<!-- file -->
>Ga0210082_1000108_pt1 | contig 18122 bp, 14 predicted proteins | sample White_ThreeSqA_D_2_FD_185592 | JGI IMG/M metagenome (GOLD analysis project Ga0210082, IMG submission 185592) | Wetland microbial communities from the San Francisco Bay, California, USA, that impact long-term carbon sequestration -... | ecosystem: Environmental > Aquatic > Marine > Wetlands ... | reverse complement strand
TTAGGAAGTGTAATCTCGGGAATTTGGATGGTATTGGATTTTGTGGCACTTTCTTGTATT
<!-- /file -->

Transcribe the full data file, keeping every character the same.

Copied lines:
>Ga0210082_1000108_pt1 | contig 18122 bp, 14 predicted proteins | sample White_ThreeSqA_D_2_FD_185592 | JGI IMG/M metagenome (GOLD analysis project Ga0210082, IMG submission 185592) | Wetland microbial communities from the San Francisco Bay, California, USA, that impact long-term carbon sequestration -... | ecosystem: Environmental > Aquatic > Marine > Wetlands ... | reverse complement strand
TTAGGAAGTGTAATCTCGGGAATTTGGATGGTATTGGATTTTGTGGCACTTTCTTGTATT